Referring to FIGS. 2-5, a wafer manufacturing process flow in accordance with the present invention is shown. In FIG. 2, the wafer lot is started in the manufacturing process, as indicated at 200. The process parameters for the first process are set on the process equipment as indicated at 202. The current process is run as indicated at 204. After the current process is run, the in-line critical dimensions are measured at 206. The in-line critical dimensions are input to a statistical manufacturing simulation at 300, FIG. 3. The statistical manufacturing simulation at 300 is conducted with data from in-line critical dimension measurements from previous processes from this lot as indicated at 302. The statistical manufacturing simulation at 300 is also conducted with data from previous lots for process steps after the current process step as indicated at 304. The statistical manufacturing simulation at 300 also includes calibration simulation data at 306. The calibration simulation data at 306 has input from a comparison made at 312 of the predicted WET measurements at 308 and the collected WET data from all previous process steps at 310. The statistical manufacturing simulation at 300 determines the predicted WET measurements at 308, which are input to the decision step at 208. The predicted WET measurements are also input to a database at 400, FIG. 4. The predicted WET measurements may provide a widened process control window. This means, for example, that a parameter that is currently being measured may be adjusted to compensate for a parameter that has been previously measured and was either within or without that parameters specification. The widened process control window provides more flexibility to the process control engineer to continue processing a wafer lot and can result in cost savings by not having to scrap wafer lots that can be saved by merely adjusting subsequent process parameters. If it is determined at 208 that the predicted WET measurements are not within the pre-established WET specifications, the wafer lot is scrapped if a remedy is not found, as indicated at 210. If it is determined at 208 that the predicted WET measurements are within the pre-established WET specifications, the predicted WET measurements are compared at 500 FIG. 5 with a table of WET specifications for the current layer shown at 502. If it is determined at 504 that the predicted WET parameters are not within the WET specifications for this layer tabulated in the table at 502 the wafer lot is scrapped or reprocessed as shown at 506. If it is determined at 504 that the predicted WET parameters are within the WET specifications for this layer tabulated in the table at 502, the circuit performance is simulated at 508 using the predicted WET parameters to obtain predicted device performance data as indicated at 510. Using the predicted device performance determined at 510 a disposition determination is made at 512 using disposition performance criteria tabulated at 514.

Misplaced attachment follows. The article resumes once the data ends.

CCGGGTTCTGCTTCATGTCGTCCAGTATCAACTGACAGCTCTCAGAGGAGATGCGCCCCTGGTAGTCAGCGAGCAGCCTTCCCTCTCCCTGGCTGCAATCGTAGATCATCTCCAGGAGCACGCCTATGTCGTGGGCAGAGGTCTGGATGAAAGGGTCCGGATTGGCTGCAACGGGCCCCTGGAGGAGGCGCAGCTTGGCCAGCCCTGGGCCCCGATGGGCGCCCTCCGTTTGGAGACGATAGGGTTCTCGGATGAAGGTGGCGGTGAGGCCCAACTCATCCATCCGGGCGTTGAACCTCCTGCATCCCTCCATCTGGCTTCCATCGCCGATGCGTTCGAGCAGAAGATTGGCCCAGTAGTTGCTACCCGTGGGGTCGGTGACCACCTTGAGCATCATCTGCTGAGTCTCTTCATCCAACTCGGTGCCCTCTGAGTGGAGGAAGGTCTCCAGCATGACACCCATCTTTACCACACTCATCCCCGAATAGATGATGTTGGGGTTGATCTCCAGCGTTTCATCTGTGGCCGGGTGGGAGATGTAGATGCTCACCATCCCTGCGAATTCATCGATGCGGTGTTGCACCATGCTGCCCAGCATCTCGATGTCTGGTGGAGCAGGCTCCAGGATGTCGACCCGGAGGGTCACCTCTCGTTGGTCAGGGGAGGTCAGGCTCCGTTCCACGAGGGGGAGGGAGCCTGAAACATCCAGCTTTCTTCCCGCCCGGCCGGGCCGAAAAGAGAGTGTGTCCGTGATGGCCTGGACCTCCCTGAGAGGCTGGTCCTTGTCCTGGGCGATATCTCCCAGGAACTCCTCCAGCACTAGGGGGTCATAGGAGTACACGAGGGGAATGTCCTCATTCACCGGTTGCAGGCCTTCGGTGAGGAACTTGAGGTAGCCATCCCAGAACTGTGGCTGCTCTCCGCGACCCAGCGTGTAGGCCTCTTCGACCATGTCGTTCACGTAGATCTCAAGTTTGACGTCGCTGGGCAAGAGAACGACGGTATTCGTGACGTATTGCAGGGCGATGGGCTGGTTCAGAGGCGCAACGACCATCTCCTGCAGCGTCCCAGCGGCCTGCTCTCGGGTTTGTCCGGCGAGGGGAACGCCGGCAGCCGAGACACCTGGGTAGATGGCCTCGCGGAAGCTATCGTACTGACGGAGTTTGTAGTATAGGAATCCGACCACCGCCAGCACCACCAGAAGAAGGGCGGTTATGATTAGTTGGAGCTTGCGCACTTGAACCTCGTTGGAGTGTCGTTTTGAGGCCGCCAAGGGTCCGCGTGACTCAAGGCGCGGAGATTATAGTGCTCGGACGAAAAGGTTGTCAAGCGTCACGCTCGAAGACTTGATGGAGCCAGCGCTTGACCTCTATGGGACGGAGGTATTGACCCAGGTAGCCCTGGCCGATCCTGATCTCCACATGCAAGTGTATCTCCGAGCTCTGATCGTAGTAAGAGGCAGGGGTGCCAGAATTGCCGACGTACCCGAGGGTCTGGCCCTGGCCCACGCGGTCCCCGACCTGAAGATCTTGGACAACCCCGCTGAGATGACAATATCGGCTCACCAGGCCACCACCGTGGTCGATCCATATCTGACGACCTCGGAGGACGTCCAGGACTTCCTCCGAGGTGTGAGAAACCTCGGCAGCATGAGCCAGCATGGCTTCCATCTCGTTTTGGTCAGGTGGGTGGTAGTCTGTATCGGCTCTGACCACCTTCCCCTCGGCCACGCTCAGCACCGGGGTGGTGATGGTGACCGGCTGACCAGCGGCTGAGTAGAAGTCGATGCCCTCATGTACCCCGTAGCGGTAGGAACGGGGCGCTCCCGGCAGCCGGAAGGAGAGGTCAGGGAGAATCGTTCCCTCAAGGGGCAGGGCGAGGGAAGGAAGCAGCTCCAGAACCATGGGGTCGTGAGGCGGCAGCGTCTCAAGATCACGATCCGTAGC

Referring again to FIG. 2, if the current process is determined at 212 as not being the last process, the wafer lot is sent to the next process as indicated at 214. If the current process is the last process, the WET measurements are conducted as indicated at 216. The results from the WET measurements are sent to a decision point at 218 and to a database 310 FIG. 3. The use of the WET database at 310 is discussed above. If the WET measurements are not within the WET manufacturing specification, the wafer lot is scrapped as indicated at 220. If the WET measurements are within the WET manufacturing specification, the wafer lot is sent to the next stage, as indicated at 222.
Referring to FIG. 4, the predicted WET data for the previous processes are collected at 400. The predicted WET data is compared at 402 with the target WET specification stored at 404. The comparison results in an optimized set of process parameters for the next process at 406. The optimized set of process parameters is compared at 408 with the next process equipment characteristics that are maintained in the equipment characteristics database at 410. The equipment characteristics database at 410 is updated as the equipment is used, measured and calibrated and contains the latest information available concerning the operating parameters of each piece of process equipment. The comparison at 408 is used to automatically adjust the set of parameters for the next process as shown at 412. The automatic adjust is triggered by the input 414 from the decision point 212 (FIG. 2). The set of adjusted parameters is input to the flow shown in FIG. 2 as indicated at 224 (FIG. 2) and the next process is run, as shown at 204.
The benefits of the present invention include the following:
1. It ensures that specific wafer lots achieve certain performance characteristics.
2. It maintains tight process control based on previous layer history and remaining absolute specification limit margins.
3. It provides critical information to the process engineering department for disposition decision purposes if specification targets are not met.
4. It allows for reduction in disposition time on hold thus reducing cycle time.
5. It enables the elimination of non-performing material at the point of misprocessing.
The foregoing description of the embodiments of the invention has been presented for purposes of illustration and description. It is not intended to be exhaustive or to limit the invention to the precise form disclosed. Obvious modifications or variations are possible in light of the above teachings. The embodiment was chosen and described to provide the best illustration of the principles of the invention and its practical application to thereby enable one of ordinary skill in the art to utilize the invention in various embodiments and with various modifications as are suited to the particular use contemplated. All such modifications and variations are within the scope of the invention as determined by the appended claims when interpreted in accordance with the breadth to which they are fairly, legally, and equitably entitled.
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|U.S. Classification||702/82, 438/14, 700/109, 700/121, 702/181, 257/E21.525, 702/84, 702/81|
|International Classification||G03F7/20, H01L21/66|
|Cooperative Classification||H01L22/20, G03F7/70625|
|European Classification||G03F7/70L10B, H01L22/20|
|Dec 5, 1997||AS||Assignment|
Owner name: ADVANCED MICRO DEVICES, INC., CALIFORNIA
Free format text: ASSIGNMENT OF ASSIGNORS INTEREST;ASSIGNORS:STEFFAN, PAUL J.;CHEN, MING CHUN;REEL/FRAME:008894/0187
Effective date: 19971203
|Mar 29, 2004||FPAY||Fee payment|
Year of fee payment: 4
|Apr 17, 2008||FPAY||Fee payment|
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|Aug 18, 2009||AS||Assignment|
Owner name: GLOBALFOUNDRIES INC., CAYMAN ISLANDS
Free format text: AFFIRMATION OF PATENT ASSIGNMENT;ASSIGNOR:ADVANCED MICRO DEVICES, INC.;REEL/FRAME:023119/0083
Effective date: 20090630
|May 2, 2012||FPAY||Fee payment|
Year of fee payment: 12